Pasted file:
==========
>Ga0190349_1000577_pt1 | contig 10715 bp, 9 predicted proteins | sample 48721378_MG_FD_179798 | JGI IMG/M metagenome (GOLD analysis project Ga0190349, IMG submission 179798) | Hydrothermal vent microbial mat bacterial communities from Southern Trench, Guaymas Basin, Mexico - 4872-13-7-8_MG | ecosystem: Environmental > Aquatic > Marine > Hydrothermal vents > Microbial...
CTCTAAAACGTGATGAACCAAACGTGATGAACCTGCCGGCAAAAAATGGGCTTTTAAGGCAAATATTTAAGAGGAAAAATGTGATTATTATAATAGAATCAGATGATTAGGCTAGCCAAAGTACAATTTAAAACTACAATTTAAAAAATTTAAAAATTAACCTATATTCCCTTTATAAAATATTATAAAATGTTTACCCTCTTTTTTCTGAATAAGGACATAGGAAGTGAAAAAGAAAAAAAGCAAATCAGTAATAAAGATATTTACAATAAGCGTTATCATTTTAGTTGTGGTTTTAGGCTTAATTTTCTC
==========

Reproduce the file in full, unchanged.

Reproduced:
>Ga0190349_1000577_pt1 | contig 10715 bp, 9 predicted proteins | sample 48721378_MG_FD_179798 | JGI IMG/M metagenome (GOLD analysis project Ga0190349, IMG submission 179798) | Hydrothermal vent microbial mat bacterial communities from Southern Trench, Guaymas Basin, Mexico - 4872-13-7-8_MG | ecosystem: Environmental > Aquatic > Marine > Hydrothermal vents > Microbial...
CTCTAAAACGTGATGAACCAAACGTGATGAACCTGCCGGCAAAAAATGGGCTTTTAAGGCAAATATTTAAGAGGAAAAATGTGATTATTATAATAGAATCAGATGATTAGGCTAGCCAAAGTACAATTTAAAACTACAATTTAAAAAATTTAAAAATTAACCTATATTCCCTTTATAAAATATTATAAAATGTTTACCCTCTTTTTTCTGAATAAGGACATAGGAAGTGAAAAAGAAAAAAAGCAAATCAGTAATAAAGATATTTACAATAAGCGTTATCATTTTAGTTGTGGTTTTAGGCTTAATTTTCTC